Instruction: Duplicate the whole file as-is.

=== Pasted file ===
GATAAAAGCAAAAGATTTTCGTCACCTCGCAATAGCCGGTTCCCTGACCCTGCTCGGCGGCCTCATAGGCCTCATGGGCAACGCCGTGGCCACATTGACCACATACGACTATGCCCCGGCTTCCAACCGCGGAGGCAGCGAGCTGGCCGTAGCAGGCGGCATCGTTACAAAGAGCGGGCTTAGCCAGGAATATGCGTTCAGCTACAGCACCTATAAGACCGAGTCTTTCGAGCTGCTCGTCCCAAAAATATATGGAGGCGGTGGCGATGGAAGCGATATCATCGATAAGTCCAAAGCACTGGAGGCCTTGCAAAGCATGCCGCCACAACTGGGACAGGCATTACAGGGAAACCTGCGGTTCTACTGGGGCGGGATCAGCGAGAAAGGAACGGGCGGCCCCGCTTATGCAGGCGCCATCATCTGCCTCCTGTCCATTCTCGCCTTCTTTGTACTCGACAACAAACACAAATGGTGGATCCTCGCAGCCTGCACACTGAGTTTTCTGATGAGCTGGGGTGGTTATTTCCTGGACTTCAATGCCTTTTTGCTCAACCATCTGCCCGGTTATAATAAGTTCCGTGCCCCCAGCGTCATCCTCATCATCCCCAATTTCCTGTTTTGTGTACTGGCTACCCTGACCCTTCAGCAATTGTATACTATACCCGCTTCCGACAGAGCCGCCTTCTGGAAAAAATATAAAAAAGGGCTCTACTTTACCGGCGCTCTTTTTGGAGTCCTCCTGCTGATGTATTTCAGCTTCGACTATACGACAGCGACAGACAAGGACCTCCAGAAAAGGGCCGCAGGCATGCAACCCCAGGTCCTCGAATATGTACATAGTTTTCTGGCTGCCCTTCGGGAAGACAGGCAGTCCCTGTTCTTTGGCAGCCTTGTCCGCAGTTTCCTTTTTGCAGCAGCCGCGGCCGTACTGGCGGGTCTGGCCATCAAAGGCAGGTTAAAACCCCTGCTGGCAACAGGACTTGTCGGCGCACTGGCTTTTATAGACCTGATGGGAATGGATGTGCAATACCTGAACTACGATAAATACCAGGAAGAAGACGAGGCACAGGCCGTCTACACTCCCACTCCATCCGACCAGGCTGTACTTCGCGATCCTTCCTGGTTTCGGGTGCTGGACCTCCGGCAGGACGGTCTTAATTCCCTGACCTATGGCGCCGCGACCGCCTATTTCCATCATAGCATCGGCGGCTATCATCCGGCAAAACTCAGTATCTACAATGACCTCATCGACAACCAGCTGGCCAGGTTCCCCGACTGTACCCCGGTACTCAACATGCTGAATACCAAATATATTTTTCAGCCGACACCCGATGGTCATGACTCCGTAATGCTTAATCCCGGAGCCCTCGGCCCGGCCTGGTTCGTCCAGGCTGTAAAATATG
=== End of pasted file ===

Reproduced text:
GATAAAAGCAAAAGATTTTCGTCACCTCGCAATAGCCGGTTCCCTGACCCTGCTCGGCGGCCTCATAGGCCTCATGGGCAACGCCGTGGCCACATTGACCACATACGACTATGCCCCGGCTTCCAACCGCGGAGGCAGCGAGCTGGCCGTAGCAGGCGGCATCGTTACAAAGAGCGGGCTTAGCCAGGAATATGCGTTCAGCTACAGCACCTATAAGACCGAGTCTTTCGAGCTGCTCGTCCCAAAAATATATGGAGGCGGTGGCGATGGAAGCGATATCATCGATAAGTCCAAAGCACTGGAGGCCTTGCAAAGCATGCCGCCACAACTGGGACAGGCATTACAGGGAAACCTGCGGTTCTACTGGGGCGGGATCAGCGAGAAAGGAACGGGCGGCCCCGCTTATGCAGGCGCCATCATCTGCCTCCTGTCCATTCTCGCCTTCTTTGTACTCGACAACAAACACAAATGGTGGATCCTCGCAGCCTGCACACTGAGTTTTCTGATGAGCTGGGGTGGTTATTTCCTGGACTTCAATGCCTTTTTGCTCAACCATCTGCCCGGTTATAATAAGTTCCGTGCCCCCAGCGTCATCCTCATCATCCCCAATTTCCTGTTTTGTGTACTGGCTACCCTGACCCTTCAGCAATTGTATACTATACCCGCTTCCGACAGAGCCGCCTTCTGGAAAAAATATAAAAAAGGGCTCTACTTTACCGGCGCTCTTTTTGGAGTCCTCCTGCTGATGTATTTCAGCTTCGACTATACGACAGCGACAGACAAGGACCTCCAGAAAAGGGCCGCAGGCATGCAACCCCAGGTCCTCGAATATGTACATAGTTTTCTGGCTGCCCTTCGGGAAGACAGGCAGTCCCTGTTCTTTGGCAGCCTTGTCCGCAGTTTCCTTTTTGCAGCAGCCGCGGCCGTACTGGCGGGTCTGGCCATCAAAGGCAGGTTAAAACCCCTGCTGGCAACAGGACTTGTCGGCGCACTGGCTTTTATAGACCTGATGGGAATGGATGTGCAATACCTGAACTACGATAAATACCAGGAAGAAGACGAGGCACAGGCCGTCTACACTCCCACTCCATCCGACCAGGCTGTACTTCGCGATCCTTCCTGGTTTCGGGTGCTGGACCTCCGGCAGGACGGTCTTAATTCCCTGACCTATGGCGCCGCGACCGCCTATTTCCATCATAGCATCGGCGGCTATCATCCGGCAAAACTCAGTATCTACAATGACCTCATCGACAACCAGCTGGCCAGGTTCCCCGACTGTACCCCGGTACTCAACATGCTGAATACCAAATATATTTTTCAGCCGACACCCGATGGTCATGACTCCGTAATGCTTAATCCCGGAGCCCTCGGCCCGGCCTGGTTCGTCCAGGCTGTAAAATATG